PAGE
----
Mount Airy officials are slated to discuss this week the cost of legal services aimed at gaining state approval for a Barter Theatre expansion locally, which are projected to more than double a city allocation for that purpose.
That matter is among agenda items for a meeting of the Mount Airy Board of Commissioners scheduled for 7 p.m. Thursday in the Municipal Building.
The legal discussion is coming on the heels of action by the board on April 19 to appropriate $5,000 to pay attorney Bob Jessup of the Sanford Holshouser firm in Raleigh. Jessup’s services were sought to represent Mount Airy in a return visit to the state Local Government Commission (LGC), whose analysts on March 22 had rejected a plan for the Barter project as too risky financially for the municipality.
Jessup’s input was desired since he has experience dealing with the state oversight agency that must approve such major projects by localities in North Carolina.
Documents recently provided by Jessup outline his scope of proposed services to the city government, for which he estimates the total fees to be “approximately $11,000,” rather than the $5,000 allocated by the commissioners in a 3-2 vote. In late August, the attorney sent a bill to the city for $5,000, specifying that it covers work done on the project to date.
In recent weeks, a new funding concept for the Barter has been devised which shifts most of the burden to developers of a hotel planned in conjunction with the Barter.
The upcoming services pledged by Jessup include reviewing formal and informal development proposals regarding the theater project and conferring with city representatives on the proposals, according to documents from the attorney.
Those proposals’ relationship to legal requirements and Local Government Commission recommendations also will be explored, and members of the Raleigh firm will work with the city on crafting a new presentation to the commission’s staff.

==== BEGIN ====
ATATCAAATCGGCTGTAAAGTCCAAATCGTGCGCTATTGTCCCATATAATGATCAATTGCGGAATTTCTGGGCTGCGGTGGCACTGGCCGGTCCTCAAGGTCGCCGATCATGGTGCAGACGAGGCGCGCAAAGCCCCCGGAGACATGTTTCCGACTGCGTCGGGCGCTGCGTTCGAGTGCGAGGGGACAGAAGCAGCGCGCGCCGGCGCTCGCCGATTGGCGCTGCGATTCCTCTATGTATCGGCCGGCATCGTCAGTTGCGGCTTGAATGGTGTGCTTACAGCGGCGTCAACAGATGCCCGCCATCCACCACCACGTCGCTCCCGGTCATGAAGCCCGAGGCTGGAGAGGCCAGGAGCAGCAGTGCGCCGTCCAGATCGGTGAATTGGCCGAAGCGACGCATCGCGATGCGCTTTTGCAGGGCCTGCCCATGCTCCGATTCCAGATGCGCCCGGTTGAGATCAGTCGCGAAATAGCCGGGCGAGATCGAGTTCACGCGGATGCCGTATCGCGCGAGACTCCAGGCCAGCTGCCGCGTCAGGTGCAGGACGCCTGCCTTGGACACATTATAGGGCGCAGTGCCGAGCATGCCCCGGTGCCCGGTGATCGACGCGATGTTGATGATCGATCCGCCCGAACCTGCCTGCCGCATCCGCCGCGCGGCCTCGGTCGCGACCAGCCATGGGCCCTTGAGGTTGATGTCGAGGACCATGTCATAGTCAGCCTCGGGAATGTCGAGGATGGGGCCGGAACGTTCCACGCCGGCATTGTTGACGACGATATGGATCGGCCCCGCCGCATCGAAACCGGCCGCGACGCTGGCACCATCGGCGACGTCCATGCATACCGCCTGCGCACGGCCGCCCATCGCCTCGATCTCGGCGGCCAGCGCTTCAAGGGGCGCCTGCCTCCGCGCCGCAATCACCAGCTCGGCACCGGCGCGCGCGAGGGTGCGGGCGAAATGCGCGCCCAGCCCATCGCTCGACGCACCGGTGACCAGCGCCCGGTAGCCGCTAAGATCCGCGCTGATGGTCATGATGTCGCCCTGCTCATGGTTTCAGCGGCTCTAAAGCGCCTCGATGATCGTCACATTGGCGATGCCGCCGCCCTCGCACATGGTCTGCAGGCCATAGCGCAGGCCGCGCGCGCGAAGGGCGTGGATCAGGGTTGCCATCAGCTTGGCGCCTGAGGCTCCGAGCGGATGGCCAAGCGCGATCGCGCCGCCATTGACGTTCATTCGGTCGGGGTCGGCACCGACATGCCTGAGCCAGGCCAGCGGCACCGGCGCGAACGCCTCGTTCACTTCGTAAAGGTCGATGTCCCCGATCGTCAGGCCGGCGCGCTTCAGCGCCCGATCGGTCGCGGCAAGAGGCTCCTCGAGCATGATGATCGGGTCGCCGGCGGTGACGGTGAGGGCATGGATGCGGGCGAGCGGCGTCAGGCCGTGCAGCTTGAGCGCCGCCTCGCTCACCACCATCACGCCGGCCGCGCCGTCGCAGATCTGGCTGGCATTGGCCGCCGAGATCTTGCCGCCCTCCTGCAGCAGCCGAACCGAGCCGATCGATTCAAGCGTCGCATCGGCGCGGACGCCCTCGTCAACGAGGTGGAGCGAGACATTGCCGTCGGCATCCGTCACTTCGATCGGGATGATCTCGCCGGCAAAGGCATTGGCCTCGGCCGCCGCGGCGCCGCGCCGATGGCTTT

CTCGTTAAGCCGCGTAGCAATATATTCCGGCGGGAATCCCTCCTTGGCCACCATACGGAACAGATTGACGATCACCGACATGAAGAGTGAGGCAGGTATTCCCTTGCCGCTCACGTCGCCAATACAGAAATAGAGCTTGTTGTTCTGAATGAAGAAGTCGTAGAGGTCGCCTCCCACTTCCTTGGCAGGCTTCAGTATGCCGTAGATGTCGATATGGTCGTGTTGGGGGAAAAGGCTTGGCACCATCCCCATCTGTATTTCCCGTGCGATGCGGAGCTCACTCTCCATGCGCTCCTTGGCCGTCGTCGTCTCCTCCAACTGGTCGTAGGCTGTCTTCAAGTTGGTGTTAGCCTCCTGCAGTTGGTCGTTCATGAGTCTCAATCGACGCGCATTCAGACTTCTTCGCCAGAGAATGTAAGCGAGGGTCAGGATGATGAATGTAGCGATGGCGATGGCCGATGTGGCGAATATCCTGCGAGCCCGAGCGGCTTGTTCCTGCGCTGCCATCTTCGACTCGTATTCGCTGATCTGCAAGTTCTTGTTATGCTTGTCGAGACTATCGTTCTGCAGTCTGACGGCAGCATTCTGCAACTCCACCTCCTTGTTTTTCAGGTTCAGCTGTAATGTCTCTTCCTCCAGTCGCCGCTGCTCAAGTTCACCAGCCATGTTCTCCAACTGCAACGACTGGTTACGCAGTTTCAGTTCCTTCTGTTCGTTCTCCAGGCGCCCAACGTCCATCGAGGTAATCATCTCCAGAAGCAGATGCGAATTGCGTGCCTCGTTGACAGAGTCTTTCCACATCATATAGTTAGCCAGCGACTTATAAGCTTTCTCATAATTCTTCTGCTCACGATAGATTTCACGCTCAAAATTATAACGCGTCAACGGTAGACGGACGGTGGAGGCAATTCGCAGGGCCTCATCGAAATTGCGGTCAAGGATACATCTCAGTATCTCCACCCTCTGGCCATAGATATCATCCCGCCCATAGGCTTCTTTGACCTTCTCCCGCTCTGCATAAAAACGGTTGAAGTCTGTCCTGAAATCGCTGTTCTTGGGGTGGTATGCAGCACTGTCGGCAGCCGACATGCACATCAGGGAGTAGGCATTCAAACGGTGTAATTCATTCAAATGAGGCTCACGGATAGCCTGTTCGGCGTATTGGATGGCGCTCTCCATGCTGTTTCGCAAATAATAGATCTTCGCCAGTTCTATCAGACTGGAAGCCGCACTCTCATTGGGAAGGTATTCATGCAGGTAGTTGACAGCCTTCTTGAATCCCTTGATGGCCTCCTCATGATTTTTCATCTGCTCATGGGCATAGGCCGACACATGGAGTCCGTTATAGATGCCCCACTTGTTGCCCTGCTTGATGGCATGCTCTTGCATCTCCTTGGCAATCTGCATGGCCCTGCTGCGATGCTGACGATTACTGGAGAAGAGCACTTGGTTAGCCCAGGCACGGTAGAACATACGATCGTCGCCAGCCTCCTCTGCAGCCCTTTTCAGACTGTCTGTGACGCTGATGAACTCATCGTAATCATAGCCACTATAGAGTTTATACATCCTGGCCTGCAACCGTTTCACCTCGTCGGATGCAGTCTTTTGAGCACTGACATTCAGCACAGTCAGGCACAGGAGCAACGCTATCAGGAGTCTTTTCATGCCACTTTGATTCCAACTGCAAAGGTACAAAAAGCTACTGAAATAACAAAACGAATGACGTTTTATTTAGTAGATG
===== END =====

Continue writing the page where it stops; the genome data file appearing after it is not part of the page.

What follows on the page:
The attorney services will include attending any meetings between Mount Airy and LGC representatives in Raleigh.
“We expect to work toward a meeting with LGC staff members to take place at least by the end of calendar year 2018,” Jessup states in his documents to the city.
Thursday’s planned discussion on the Sanford Holshouser legal proposal will be led by Commissioner Steve Yokeley.
After the initial LGC rejection of the Barter plan, city officials appointed Yokeley and Mayor David Rowe to prepare for a return meeting with the state commission.
Yokeley has contended that city representatives were not adequately prepared for the initial meeting which led to the March disapproval, and a follow-up session with updated figures would be more successful.
Yokeley: Costs ‘reasonable’
Commissioner Yokeley explained Tuesday that Jessup’s services to date have been used more than what was envisioned originally, including a number of conference calls and other input.
“I think his bill is very reasonable so far and I think the rest is reasonable — we just need to get some details on it,” Yokeley said of the charges specified.
This includes work performed already and that yet to come, he added.
Yokeley said he had talked with City Manager Barbara Jones about this and she contacted Jessup requesting itemized information on what the attorney has done and proposes to do.
He doesn’t know if the board will vote during Thursday night’s meeting to allocate additional funding to cover the full scope of legal services involved.
“I don’t know whether it will be or not,” he said of action approving more funds. “It will have to come at that meeting or a meeting pretty soon.”
Among other items on Thursday night’s agenda are:
• A discussion of overgrown lots in the city at the request of Commissioner Shirley Brinkley, who expressed concern about that issue during the board’s last meeting on Aug. 16.
• An update on the situation at Mayberry Mall, also at Brinkley’s request. The local shopping center has been in turmoil due to structural deficiencies and an acquisition dispute that have delayed repairs and recently caused the JCPenney outlet there to close.
• A discussion of an offer by local resident Steve Barnard to buy city-owned land in a residential area in the vicinity of Westwood Park.
Tom Joyce may be reached at 336-415-4693 or on Twitter @Me_Reporter.